The acronyms SaaS, PaaS, IaaS and the all-encompassing XaaS are all well understood and in common use in the modern IT world. How about adding another? Transition as a Service (TaaS).
If we put to one side the increasing penchant for organisations to encompass DevOps, and concentrate on the much-favoured model of a delivery function passing a solution to a run team, then we have all experienced a good and bad Transition process.
The main issue is that it can be just that, an inconsistent experience, dependent on the quality of the individual delivery teams and the process they are mandated to follow.
Many organisations have recognised this and have created a central Transition Management function to bring some regularity to the quality of delivery into the run organisation. The main function of Transition Management should be all about risk mitigation. i.e. reducing the risk of disruption to the organisation from implementing change, and by definition, saving expenditure. However, added benefits of Service Transition, starts at the very beginning, with clear and relevant Non-Functional Requirements defined. This is often a glaring omission from the business requirements gathering, but is essential to design a fit-for-purpose Service Architecture.
In many organisations, major investment has been placed into defining a repeatable process, specific to their organisation, that creates set artefacts and transfers knowledge for the solution to be supported successfully.
iCore have been involved in many developments of a Transition Management process, and although every organisation has its own uniqueness, the majority of deliverables are remarkably similar.
Some key points to remember in a Transition Process are:
- It covers the whole project lifecycle, not just the handover when going live
- Assess any potential impact on service asap
- Design flexibility into the process
- Not all projects are the same
- Different risk profiles require more, or less, governance
- Change Management process can cater for low impact projects
- Create reusable Service artefacts
The key to any Transition Management process is to have a defined Target Operating Model (TOM), to deliver into, so it becomes a run and repeat exercise to consistently deliver a quality product. As each project will have a different impact on the TOM, different Service Assurance criteria may be required. A well-defined impact assessment review can tailor requirements, still within the overall process, to identify relevant deliverables. The Transition Management function can then use its gained experience to guide each project manager through the whole process.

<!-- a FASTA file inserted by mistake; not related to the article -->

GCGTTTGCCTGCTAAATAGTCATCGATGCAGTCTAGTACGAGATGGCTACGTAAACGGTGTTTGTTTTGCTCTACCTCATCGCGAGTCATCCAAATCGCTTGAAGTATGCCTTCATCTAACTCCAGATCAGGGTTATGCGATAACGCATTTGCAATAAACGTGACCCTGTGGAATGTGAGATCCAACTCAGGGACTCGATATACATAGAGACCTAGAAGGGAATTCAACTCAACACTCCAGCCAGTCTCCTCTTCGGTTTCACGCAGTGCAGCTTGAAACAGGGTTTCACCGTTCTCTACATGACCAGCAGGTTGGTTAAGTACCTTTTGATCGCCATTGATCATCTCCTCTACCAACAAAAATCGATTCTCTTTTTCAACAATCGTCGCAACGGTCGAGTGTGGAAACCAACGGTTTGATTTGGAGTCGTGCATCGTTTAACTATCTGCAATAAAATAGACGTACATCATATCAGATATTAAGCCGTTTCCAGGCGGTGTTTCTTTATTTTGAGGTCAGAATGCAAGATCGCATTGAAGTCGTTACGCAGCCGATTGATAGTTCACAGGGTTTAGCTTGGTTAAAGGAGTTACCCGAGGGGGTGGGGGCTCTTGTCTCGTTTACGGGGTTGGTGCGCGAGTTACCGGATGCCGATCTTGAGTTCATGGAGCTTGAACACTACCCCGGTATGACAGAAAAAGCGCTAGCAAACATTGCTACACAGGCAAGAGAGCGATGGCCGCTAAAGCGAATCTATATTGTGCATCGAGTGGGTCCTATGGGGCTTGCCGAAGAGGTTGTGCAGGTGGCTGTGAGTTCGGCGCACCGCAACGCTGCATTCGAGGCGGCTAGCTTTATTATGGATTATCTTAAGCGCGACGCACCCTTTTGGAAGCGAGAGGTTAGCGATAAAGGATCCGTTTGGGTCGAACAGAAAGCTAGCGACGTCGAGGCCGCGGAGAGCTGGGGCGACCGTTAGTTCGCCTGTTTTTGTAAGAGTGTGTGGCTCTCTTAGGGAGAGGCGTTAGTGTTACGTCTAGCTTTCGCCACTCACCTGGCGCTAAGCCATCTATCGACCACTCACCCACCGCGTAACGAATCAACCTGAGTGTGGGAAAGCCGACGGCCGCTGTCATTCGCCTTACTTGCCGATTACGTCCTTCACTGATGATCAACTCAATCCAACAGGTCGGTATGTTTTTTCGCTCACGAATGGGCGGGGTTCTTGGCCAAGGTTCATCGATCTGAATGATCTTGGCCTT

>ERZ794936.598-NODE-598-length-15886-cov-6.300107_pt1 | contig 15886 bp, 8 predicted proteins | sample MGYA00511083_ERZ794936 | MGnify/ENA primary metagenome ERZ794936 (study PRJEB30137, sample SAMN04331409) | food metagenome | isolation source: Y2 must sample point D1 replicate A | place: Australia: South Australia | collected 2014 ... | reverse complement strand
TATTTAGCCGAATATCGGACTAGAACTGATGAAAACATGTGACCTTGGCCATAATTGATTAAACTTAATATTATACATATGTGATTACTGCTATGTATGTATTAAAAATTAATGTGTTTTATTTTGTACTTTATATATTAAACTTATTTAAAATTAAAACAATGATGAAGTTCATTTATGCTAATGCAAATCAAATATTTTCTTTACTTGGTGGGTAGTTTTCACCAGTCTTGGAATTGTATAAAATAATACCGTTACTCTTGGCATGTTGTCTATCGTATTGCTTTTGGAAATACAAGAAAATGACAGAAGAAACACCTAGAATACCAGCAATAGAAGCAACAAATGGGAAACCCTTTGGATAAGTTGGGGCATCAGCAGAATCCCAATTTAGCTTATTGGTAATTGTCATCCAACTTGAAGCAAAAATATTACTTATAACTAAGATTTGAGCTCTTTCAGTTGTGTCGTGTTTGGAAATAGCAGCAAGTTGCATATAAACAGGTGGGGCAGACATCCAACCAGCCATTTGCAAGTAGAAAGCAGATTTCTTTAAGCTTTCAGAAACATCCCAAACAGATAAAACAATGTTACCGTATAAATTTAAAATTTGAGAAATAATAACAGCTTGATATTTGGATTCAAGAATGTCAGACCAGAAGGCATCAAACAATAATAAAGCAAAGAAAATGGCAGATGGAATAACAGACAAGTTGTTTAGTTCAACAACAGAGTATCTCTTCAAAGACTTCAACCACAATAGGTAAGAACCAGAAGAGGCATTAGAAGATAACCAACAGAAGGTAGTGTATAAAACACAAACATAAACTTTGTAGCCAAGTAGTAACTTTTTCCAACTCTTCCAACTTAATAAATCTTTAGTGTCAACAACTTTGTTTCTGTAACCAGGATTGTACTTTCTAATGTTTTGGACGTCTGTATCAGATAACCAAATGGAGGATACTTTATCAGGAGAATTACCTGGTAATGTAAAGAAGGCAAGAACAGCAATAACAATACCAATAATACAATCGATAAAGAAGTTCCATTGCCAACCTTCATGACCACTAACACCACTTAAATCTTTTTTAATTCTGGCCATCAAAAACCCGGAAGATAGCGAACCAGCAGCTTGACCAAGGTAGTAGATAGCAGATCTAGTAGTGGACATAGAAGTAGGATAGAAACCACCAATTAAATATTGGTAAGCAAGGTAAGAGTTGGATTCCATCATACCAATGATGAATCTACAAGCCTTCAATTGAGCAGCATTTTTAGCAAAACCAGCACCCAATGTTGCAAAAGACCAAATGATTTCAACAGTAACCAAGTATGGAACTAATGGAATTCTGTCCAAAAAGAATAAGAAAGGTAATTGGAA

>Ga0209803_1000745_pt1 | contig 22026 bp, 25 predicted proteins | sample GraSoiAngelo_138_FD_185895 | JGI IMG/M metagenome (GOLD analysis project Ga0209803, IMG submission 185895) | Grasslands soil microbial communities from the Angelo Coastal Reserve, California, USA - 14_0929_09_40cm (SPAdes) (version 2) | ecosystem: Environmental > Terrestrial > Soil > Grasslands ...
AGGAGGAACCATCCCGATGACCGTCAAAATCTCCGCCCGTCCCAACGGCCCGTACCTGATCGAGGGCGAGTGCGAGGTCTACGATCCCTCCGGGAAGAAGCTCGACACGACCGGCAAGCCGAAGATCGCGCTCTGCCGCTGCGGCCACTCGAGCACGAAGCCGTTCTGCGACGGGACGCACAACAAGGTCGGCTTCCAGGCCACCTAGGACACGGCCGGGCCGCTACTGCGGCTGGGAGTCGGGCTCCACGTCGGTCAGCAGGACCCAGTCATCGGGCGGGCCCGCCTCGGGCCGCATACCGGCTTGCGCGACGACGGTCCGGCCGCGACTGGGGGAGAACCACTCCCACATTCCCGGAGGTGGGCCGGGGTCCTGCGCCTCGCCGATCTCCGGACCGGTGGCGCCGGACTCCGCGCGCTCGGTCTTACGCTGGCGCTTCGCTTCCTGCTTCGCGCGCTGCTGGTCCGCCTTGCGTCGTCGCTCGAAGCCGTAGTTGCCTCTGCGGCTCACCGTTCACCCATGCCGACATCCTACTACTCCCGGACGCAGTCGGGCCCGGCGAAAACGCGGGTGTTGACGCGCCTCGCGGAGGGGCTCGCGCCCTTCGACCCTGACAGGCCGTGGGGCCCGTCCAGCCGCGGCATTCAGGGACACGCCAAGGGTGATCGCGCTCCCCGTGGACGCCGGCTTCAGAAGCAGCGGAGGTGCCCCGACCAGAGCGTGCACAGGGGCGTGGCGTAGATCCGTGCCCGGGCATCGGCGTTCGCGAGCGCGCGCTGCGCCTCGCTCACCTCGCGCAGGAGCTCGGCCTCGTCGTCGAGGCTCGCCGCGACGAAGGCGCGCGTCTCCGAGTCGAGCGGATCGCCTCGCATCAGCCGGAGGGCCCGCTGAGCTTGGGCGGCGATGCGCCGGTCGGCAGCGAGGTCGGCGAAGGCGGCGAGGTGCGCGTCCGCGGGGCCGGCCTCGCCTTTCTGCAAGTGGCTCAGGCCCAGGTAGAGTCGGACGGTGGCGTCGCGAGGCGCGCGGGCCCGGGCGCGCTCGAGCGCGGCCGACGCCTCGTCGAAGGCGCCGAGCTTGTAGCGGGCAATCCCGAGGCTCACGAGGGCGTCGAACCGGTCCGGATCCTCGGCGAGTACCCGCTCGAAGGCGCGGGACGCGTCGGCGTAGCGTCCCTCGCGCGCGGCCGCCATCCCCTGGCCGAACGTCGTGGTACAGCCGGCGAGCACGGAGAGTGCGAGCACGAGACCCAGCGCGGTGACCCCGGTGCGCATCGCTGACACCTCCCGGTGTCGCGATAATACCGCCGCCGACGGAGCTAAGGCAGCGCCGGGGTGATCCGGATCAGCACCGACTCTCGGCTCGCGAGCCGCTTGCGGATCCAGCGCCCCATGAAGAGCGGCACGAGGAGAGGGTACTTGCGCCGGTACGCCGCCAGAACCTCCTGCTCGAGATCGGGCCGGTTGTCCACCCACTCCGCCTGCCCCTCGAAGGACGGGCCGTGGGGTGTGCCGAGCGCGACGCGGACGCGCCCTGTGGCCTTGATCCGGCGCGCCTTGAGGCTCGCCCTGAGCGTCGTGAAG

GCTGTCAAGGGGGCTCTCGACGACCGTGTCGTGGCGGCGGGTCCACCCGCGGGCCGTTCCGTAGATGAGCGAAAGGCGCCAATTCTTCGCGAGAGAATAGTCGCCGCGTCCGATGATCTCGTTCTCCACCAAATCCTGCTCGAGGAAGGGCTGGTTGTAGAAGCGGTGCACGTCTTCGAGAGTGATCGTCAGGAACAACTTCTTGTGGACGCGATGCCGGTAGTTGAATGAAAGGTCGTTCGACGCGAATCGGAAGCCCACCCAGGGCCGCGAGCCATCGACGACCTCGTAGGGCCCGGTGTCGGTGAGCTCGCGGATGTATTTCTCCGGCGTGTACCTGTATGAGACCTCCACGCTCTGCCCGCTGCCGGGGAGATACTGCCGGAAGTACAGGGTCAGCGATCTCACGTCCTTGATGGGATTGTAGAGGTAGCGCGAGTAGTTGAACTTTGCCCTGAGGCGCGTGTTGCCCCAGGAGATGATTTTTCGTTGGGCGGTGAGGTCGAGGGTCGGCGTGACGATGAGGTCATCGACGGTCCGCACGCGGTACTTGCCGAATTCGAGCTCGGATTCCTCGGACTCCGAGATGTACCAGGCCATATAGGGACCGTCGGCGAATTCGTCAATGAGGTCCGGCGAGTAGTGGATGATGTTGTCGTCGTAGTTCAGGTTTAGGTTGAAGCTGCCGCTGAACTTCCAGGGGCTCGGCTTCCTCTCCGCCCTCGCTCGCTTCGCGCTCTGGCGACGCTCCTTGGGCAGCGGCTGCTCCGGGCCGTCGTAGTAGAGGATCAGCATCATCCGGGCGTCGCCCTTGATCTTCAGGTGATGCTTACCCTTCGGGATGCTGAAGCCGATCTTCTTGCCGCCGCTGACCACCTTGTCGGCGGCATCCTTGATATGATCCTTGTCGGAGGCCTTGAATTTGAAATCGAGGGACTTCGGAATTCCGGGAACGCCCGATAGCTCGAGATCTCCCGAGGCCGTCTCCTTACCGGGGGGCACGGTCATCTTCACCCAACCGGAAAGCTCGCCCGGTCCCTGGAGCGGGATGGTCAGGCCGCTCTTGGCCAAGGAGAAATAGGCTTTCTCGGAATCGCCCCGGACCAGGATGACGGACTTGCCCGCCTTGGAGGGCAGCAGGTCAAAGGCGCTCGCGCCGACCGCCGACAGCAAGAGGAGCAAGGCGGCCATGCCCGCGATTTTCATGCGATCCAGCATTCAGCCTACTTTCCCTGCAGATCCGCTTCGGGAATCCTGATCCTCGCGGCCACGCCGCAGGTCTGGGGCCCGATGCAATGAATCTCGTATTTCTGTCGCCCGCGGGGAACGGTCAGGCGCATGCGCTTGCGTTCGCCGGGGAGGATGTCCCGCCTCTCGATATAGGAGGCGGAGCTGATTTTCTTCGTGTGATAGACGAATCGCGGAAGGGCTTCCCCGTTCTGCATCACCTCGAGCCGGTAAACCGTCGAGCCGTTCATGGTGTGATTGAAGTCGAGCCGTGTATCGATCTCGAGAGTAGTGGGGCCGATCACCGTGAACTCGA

Transition can be managed as an externally provided service (hence the TaaS title), with any management overhead the concern of the service provider. A well-defined Terms of Reference (ToR) is essential to give clarity on roles and responsibilities within, and without, the Transition Management team.
By setting up the concept of ‘Transition Factories’ to turn the handle on producing, and gaining approval for, artefacts (Support Models, Transition risks, Service Rehearsal plans, etc.) these can all be delivered to a consistent time and standard.
No specific expertise, or knowledge, of any organisation is necessarily required, so Transition Management can be delivered by a third party and be subject to the usual delivery guarantees of time and quality, while reducing costs.
When selecting a third party to manage Transition, careful consideration needs to take place on where it sits in the organisation. Some have Transition reporting into the deliver space, and some have it in the run space. These often result in an us and them scenario, that hinders progress. Our recommendation is it should sit in neither, and should be seen as an independent trusted advisor to both functions. In a SIaM model, this could sit with the Service Integrator, or be a completely independent partner, it depends on each Operating Model.
If you would like to find out how iCore can help you with Transition as a Service then please contact us on 0207 868 2405 or email email@example.com.